Was Cannabis a Factor in Your Crash?
With recent laws that legalized the use of cannabis, car accidents involving drivers high on marijuana have risen by as much as 300 percent.
Cannabis-Related Car Crashes
While the dangers of drunk driving are well-known, new studies show that driving while high on marijuana is just as dangerous. Between 2010 and 2013, the number of marijuana-related car crashes in the United States jumped by 300 percent. As states continue to legalize the use of cannabis, car accident lawyers are seeing a significant rise in impaired driving accidents around the country.
In a AAA study that focused on cannabis use among drivers in Washington state, there was a clear increase in car accidents following marijuana legalization. Washington legalized the recreational use of marijuana in 2012. In the next five years, there was a significant rise in drivers who tested positive for tetrahydrocannabinol (THC), the main component in marijuana that produces its known psychological effects.
Study researchers focused on three areas of intoxicated driving: (1) weaving in and out of lanes; (2) speed of weaving; and (3) the number of times a car left the lane. In conclusion, results showed that weaving patterns actually increased in frequency in drivers using marijuana. Blood levels of tested drivers averaged 13.1 ug/L THC, which is equivalent to a driver who has a .08 blood alcohol concentration (BAC). Although .08 BAC is legal in most states, 13.1 ug/L THC is more than double the legal limit of 5 ug/L THC in Washington where the recreational use of marijuana is legal.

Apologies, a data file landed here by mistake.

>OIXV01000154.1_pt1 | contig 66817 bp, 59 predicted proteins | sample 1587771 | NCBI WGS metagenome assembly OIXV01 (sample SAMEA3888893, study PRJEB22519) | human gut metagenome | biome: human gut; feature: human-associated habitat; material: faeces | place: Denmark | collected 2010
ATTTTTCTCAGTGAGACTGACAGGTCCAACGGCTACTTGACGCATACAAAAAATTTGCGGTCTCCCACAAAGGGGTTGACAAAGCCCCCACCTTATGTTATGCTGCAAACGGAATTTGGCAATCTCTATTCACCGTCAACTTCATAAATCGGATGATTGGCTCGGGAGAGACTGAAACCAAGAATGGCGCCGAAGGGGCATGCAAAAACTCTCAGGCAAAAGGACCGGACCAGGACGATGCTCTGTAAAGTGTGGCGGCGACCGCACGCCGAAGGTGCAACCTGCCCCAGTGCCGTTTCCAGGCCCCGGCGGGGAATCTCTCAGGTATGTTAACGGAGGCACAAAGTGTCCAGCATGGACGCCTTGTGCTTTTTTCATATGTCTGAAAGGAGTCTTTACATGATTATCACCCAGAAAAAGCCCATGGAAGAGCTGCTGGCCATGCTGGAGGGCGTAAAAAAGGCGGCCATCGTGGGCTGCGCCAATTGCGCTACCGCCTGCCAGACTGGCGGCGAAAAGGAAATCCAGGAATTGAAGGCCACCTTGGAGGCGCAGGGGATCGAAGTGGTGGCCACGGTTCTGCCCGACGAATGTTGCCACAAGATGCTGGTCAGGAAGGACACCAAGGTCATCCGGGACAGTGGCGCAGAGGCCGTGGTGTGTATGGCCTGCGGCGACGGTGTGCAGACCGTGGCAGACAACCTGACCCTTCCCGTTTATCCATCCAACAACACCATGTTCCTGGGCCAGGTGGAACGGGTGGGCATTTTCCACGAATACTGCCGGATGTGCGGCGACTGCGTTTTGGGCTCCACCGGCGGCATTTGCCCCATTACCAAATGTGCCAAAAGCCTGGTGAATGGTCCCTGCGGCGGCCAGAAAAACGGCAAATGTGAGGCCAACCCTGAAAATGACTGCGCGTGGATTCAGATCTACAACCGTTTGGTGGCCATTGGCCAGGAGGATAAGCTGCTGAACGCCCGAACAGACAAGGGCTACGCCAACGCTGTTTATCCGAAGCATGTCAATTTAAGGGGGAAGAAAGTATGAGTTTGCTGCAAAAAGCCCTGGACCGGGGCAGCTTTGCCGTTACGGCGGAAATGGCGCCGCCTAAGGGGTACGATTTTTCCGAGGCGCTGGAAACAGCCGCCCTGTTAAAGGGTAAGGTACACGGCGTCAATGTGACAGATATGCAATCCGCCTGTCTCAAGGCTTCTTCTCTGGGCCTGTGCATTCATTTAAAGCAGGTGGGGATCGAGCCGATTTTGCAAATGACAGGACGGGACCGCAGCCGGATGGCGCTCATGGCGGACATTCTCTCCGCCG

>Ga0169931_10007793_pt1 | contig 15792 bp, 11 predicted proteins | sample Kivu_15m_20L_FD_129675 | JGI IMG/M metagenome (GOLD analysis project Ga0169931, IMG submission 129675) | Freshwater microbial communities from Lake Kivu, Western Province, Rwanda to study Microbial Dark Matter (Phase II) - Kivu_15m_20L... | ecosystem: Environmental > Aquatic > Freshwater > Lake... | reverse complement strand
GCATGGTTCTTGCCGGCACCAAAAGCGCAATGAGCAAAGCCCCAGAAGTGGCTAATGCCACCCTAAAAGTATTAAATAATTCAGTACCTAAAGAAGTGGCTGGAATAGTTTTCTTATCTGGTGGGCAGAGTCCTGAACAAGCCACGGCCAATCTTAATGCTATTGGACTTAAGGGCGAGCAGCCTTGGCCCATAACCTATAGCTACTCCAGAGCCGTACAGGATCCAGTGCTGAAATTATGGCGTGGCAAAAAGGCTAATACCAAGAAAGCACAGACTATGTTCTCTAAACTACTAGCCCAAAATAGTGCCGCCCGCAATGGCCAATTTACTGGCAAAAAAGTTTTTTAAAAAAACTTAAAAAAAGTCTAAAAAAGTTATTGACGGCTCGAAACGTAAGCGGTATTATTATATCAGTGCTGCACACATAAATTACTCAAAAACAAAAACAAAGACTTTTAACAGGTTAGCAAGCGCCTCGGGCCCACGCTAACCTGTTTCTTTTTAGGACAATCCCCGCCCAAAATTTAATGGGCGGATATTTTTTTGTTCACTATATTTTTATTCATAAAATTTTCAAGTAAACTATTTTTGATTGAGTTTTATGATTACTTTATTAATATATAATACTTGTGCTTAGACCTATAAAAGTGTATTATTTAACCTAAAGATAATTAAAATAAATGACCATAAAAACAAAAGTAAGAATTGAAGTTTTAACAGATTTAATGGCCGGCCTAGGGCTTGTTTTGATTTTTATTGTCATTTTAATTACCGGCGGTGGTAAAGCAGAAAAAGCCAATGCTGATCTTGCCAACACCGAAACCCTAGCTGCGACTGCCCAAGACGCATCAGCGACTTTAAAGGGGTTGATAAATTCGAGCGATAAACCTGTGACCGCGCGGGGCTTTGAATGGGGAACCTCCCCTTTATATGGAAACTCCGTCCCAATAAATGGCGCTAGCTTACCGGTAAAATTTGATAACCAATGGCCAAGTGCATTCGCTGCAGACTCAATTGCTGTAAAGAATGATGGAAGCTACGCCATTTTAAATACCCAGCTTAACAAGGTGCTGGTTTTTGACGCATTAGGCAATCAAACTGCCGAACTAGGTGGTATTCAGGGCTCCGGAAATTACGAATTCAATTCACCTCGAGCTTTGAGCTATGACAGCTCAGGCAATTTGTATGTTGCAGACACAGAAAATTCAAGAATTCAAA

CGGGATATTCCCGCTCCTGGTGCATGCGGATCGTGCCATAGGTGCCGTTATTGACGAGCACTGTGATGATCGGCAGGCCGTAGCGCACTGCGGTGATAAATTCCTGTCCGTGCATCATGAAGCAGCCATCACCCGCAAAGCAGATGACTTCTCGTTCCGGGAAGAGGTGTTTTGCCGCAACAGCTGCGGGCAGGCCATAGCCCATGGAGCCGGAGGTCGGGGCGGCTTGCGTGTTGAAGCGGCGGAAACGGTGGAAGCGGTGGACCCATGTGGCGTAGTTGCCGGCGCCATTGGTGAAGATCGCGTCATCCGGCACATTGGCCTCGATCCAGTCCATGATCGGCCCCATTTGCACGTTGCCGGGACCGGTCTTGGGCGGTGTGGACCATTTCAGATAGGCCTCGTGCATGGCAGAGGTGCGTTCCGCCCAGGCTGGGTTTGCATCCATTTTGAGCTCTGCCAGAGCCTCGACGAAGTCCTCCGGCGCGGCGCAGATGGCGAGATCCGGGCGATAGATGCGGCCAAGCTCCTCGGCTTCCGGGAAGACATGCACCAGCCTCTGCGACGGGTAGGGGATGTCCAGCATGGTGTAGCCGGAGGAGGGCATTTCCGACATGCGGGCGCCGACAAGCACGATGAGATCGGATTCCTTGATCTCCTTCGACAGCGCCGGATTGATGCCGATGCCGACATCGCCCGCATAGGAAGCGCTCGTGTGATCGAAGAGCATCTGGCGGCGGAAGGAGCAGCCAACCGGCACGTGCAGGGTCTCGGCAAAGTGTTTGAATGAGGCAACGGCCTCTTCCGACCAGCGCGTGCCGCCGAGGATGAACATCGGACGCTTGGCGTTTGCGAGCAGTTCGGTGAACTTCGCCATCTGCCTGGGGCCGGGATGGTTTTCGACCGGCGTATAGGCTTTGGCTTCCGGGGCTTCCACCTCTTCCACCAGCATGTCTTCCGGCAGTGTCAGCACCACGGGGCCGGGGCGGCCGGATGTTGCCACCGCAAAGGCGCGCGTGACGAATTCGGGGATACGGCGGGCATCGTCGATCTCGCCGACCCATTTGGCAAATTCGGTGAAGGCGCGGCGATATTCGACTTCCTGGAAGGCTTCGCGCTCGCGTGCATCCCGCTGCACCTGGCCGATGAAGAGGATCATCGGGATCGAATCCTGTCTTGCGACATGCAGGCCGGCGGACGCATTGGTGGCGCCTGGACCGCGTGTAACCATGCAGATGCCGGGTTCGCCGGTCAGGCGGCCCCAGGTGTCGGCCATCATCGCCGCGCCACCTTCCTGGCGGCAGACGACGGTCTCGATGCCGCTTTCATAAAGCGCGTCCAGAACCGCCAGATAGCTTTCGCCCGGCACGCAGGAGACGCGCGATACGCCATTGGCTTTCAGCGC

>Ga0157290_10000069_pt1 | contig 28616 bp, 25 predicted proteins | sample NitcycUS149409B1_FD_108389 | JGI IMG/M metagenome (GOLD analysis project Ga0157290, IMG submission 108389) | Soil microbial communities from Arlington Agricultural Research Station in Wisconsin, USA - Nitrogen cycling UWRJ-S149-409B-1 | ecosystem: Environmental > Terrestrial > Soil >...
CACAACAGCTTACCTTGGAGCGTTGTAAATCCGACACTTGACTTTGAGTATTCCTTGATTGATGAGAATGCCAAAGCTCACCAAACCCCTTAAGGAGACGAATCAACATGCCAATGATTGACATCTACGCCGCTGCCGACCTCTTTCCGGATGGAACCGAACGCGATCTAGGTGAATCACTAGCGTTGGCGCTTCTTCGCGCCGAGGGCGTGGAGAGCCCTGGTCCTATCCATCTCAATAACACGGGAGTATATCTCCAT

Currently, six states – California, Hawaii, Illinois, New Hampshire, Rhode Island, and West Virginia – routinely perform toxicology tests on drivers involved in fatal car crashes. Data shows that alcohol-related fatalities remain constant at about 40 percent, but drug-related fatalities increased by more than 28 percent, with marijuana cited as the most common drug involved in fatal car accidents. If a driver is under the influence of alcohol, a fatal car crash is 13 times more likely than the risk for a sober driver. If a driver is under the influence of both alcohol and marijuana, the risk of a fatal crash is 24 times higher.
In Illinois, cannabis is legal for both medical and recreational use by adults age 21 and older. On June 25, 2019, Governor JB Pritzker signed a bill into law legalizing recreational marijuana use and sale in the state, making Illinois the 11th state to legalize marijuana.